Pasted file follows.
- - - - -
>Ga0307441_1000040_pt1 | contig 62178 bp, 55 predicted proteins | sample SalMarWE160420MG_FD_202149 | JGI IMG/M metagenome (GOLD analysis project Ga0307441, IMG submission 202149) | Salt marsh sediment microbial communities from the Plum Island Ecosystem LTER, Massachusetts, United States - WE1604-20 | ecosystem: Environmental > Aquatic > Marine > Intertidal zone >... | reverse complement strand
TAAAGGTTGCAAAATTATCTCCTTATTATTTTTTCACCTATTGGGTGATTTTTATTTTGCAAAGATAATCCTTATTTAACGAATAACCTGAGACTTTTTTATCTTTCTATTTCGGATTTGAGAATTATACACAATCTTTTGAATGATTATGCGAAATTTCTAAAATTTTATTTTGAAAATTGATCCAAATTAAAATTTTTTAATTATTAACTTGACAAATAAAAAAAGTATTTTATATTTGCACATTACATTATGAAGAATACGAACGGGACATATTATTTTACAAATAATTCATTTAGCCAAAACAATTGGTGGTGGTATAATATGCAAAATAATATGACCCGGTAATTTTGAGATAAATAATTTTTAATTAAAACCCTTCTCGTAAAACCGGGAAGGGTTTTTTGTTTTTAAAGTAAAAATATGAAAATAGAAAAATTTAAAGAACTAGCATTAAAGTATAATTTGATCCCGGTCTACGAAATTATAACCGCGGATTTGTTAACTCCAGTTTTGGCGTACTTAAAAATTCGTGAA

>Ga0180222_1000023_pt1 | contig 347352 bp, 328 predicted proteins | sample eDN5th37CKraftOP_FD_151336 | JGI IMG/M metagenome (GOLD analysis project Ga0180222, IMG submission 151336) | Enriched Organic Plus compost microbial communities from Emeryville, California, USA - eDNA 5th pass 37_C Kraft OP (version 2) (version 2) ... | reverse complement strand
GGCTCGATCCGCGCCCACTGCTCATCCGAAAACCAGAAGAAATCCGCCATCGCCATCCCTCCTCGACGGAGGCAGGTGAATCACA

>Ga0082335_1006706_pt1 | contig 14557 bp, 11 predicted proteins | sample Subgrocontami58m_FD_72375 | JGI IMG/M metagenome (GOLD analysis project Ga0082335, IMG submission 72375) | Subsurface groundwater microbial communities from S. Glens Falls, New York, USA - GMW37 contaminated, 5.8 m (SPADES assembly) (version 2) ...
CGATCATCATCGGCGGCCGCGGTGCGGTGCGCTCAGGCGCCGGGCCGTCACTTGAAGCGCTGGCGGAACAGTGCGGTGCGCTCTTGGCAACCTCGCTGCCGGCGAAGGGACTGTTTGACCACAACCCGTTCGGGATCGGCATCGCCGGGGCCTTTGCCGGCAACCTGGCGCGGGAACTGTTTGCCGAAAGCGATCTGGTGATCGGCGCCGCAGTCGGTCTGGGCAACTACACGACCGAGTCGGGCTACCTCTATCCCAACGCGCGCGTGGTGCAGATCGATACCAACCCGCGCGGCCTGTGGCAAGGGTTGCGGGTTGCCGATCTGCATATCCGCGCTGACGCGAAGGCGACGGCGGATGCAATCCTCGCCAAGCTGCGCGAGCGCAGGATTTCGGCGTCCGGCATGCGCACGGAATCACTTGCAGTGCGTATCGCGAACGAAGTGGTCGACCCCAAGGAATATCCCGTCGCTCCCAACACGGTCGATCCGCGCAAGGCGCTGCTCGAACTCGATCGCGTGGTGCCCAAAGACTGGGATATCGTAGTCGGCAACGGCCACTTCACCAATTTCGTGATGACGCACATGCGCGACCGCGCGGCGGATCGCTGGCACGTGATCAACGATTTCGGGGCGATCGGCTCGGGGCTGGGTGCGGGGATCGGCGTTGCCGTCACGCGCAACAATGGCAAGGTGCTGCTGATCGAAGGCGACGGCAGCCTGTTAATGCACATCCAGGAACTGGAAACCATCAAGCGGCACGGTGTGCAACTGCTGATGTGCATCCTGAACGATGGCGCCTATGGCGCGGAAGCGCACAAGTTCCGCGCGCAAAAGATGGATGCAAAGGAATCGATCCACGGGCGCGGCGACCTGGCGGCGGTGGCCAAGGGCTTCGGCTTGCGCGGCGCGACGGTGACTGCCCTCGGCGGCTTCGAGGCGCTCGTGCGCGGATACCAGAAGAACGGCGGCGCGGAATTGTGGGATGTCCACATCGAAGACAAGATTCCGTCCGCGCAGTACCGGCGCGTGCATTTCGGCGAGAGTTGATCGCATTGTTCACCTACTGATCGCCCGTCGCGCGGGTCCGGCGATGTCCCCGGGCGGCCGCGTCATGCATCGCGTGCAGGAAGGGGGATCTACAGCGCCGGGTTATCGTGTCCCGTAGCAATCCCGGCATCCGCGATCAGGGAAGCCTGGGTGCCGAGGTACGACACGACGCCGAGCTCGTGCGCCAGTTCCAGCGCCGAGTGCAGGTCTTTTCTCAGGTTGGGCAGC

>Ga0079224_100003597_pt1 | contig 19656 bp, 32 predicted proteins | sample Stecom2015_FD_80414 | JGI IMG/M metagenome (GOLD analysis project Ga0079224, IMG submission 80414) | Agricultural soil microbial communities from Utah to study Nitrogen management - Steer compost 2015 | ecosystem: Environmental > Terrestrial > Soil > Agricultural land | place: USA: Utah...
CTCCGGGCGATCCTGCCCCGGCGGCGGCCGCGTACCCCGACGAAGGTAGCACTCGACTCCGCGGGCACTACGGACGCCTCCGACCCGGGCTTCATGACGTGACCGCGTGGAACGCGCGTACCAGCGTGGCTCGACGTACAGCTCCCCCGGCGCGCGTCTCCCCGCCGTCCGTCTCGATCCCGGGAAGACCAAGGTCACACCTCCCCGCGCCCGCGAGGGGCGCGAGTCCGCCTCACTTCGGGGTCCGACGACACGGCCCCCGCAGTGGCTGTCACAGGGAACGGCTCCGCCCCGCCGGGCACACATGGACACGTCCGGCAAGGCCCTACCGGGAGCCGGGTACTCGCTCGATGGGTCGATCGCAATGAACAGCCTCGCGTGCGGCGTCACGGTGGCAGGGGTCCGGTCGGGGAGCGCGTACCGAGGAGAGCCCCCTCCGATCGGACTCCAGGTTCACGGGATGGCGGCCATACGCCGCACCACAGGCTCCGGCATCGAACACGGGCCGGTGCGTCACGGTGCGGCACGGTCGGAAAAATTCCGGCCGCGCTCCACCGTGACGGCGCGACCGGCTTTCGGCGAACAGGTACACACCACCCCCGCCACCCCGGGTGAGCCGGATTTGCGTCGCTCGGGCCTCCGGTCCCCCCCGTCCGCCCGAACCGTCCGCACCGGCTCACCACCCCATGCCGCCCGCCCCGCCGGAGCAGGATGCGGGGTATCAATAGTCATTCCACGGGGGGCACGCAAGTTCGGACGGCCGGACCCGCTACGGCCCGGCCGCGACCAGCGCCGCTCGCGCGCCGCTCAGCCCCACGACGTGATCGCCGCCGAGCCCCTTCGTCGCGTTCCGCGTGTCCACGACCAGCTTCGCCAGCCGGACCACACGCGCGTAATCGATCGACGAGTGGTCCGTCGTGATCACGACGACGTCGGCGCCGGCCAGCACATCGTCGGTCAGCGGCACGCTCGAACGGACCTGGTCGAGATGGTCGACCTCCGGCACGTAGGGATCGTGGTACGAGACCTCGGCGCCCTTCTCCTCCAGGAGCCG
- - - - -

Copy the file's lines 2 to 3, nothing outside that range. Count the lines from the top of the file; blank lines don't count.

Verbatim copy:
TAAAGGTTGCAAAATTATCTCCTTATTATTTTTTCACCTATTGGGTGATTTTTATTTTGCAAAGATAATCCTTATTTAACGAATAACCTGAGACTTTTTTATCTTTCTATTTCGGATTTGAGAATTATACACAATCTTTTGAATGATTATGCGAAATTTCTAAAATTTTATTTTGAAAATTGATCCAAATTAAAATTTTTTAATTATTAACTTGACAAATAAAAAAAGTATTTTATATTTGCACATTACATTATGAAGAATACGAACGGGACATATTATTTTACAAATAATTCATTTAGCCAAAACAATTGGTGGTGGTATAATATGCAAAATAATATGACCCGGTAATTTTGAGATAAATAATTTTTAATTAAAACCCTTCTCGTAAAACCGGGAAGGGTTTTTTGTTTTTAAAGTAAAAATATGAAAATAGAAAAATTTAAAGAACTAGCATTAAAGTATAATTTGATCCCGGTCTACGAAATTATAACCGCGGATTTGTTAACTCCAGTTTTGGCGTACTTAAAAATTCGTGAA

>Ga0180222_1000023_pt1 | contig 347352 bp, 328 predicted proteins | sample eDN5th37CKraftOP_FD_151336 | JGI IMG/M metagenome (GOLD analysis project Ga0180222, IMG submission 151336) | Enriched Organic Plus compost microbial communities from Emeryville, California, USA - eDNA 5th pass 37_C Kraft OP (version 2) (version 2) ... | reverse complement strand